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A History of the Gipsies by Walter Simson

Before which the Messiah was to have come


all the obloquy and contempt cast upon his race, amid all the persecutions to which it has been exposed, the Jew, with his inherent conceit in having Abraham for his father, falls back upon the history of his nation, with the utmost contempt for everything else that is human; forgetting that there is such a thing as the "first being last." He boasts that his race, and his only, is eternal, and that all other men get everything from _him_! He vainly imagines that the Majesty of Heaven should have made his dispensations to mankind conditional upon anything so unworthy as his race has so frequently shown itself to be. If he has been so favoured by God, what can he point to as the fruits of so much loving-kindness shown him? What is his nation now, however numerous it may be, but a ruin, and its members, but spectres that haunt it? And what has brought it to its present condition? "Its sins." Doubtless, its sins; but what particular sins? And how are these sins to be put away, seeing that the temple, the high-priesthood, and the sacrifices no longer exist? Or what effort, by such means as offer, has ever been made to mitigate the wrath of God, and prevail upon Him to restore the people to their exalted privileges? Or what could they even propose doing, to bring about that event? Questions like these involve the Jewish mind in a labyrinth of difficulties, from which it cannot extricate itself. The dispersion was not only foretold, but the cause of it given. The Scriptures declare that
the Messiah was to have appeared before the destruction of the temple; and the time of his expected advent, according to Jewish traditions, coincided with that event. It is eighteen centuries since the destruction of the temple, before which the Messiah was to have come; and the Jew still "hopes against hope," and, if it is left to himself, will do so till the day of judgment, for such a Messiah as his earthly mind seems to be only capable of contemplating. Has he never read the New Testament, and reflected on the sufferings of him who was meek and lowly, or on those of his disciples, inflicted by his ancestors, for generations, when he has come complaining of the sufferings to which his race has been exposed? He is entitled to sympathy, for all the cruelties with which his race has been visited; but he could ask it with infinitely greater grace, were he to offer any for the sufferings of the early Christians and their divine master, or were he, even, to tolerate any of his race following him to-day.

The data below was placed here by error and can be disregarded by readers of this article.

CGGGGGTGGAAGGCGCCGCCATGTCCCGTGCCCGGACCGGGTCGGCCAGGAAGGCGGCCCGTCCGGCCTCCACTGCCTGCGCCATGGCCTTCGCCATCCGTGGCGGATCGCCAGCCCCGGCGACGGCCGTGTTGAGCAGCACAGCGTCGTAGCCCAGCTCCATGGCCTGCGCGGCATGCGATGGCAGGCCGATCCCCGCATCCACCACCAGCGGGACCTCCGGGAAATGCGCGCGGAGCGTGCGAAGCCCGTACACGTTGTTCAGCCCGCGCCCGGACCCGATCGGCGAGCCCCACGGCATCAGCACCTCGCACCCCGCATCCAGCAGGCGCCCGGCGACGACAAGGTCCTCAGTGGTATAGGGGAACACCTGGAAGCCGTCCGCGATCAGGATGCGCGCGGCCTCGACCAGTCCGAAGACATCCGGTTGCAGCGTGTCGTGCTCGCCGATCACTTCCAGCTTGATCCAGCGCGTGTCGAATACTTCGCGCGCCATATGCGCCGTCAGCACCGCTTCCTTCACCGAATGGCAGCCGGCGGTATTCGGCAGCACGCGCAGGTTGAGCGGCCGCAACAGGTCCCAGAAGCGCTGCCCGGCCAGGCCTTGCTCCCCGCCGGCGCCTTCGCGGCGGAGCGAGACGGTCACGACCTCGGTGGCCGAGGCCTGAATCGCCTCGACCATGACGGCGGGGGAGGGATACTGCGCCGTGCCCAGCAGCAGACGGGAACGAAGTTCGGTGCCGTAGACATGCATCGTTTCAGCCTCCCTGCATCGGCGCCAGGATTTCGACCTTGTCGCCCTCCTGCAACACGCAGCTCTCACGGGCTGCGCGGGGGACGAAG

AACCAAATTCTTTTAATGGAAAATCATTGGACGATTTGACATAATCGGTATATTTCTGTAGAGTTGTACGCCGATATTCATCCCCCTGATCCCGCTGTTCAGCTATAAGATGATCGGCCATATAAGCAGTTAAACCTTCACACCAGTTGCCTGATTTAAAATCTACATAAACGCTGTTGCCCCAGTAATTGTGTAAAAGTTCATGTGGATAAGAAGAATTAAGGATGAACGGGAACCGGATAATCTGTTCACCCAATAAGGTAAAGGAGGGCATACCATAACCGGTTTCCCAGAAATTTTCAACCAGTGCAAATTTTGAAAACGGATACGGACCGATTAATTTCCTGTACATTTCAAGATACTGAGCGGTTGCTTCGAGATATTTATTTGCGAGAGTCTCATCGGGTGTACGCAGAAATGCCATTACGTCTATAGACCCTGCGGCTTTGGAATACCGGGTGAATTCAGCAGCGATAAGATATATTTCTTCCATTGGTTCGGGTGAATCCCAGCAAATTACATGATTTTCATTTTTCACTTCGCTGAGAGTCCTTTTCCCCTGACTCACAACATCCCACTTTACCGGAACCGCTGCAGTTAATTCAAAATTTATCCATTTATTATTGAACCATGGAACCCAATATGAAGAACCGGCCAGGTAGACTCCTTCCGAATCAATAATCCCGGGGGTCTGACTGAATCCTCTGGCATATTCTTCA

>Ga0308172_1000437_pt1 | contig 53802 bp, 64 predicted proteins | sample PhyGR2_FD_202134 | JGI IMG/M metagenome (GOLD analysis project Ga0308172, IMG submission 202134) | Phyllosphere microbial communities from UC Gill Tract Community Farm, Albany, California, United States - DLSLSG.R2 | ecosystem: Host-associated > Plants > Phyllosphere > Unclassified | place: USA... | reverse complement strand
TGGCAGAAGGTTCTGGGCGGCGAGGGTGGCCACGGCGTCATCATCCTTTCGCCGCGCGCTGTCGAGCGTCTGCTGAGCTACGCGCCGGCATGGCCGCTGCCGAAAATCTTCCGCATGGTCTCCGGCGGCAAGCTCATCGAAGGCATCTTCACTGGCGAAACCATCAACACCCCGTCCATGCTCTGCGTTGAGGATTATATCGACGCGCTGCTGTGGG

What has the Jew got to say to all this? He cannot now say that his main comfort and support, in his unbelief, consists in his contemplating what he vainly calls a miracle, wrapt up in the history of his people, since the dispersion. That prop and comfort are gone. No, O Jew! the true miracle, if miracle there is, is your impenitent unbelief. No one asks you to disbelieve in Moses, but, in addition to believing in Moses, to believe in him of whom Moses wrote. Do you really believe in Moses? You, doubtless, believe after a sort; you believe in Moses, as any other person believes in the history of his own country and people; but your belief in Moses goes little further. You glory in the antiquity of your race, and imagine that every other has perished. No, O Jew! the "mixed multitude" which left Egypt, under Moses, separated from him, and passed into India, has come up, in these latter times, again to vex you. Even it is entering, it may be, pressing, into the Kingdom of God, and leaving you out of it. Yes! the people from the "hedges and by-ways" are submitting to the authority of the true Messiah; while you, in your infatuated blindness, are denying him.

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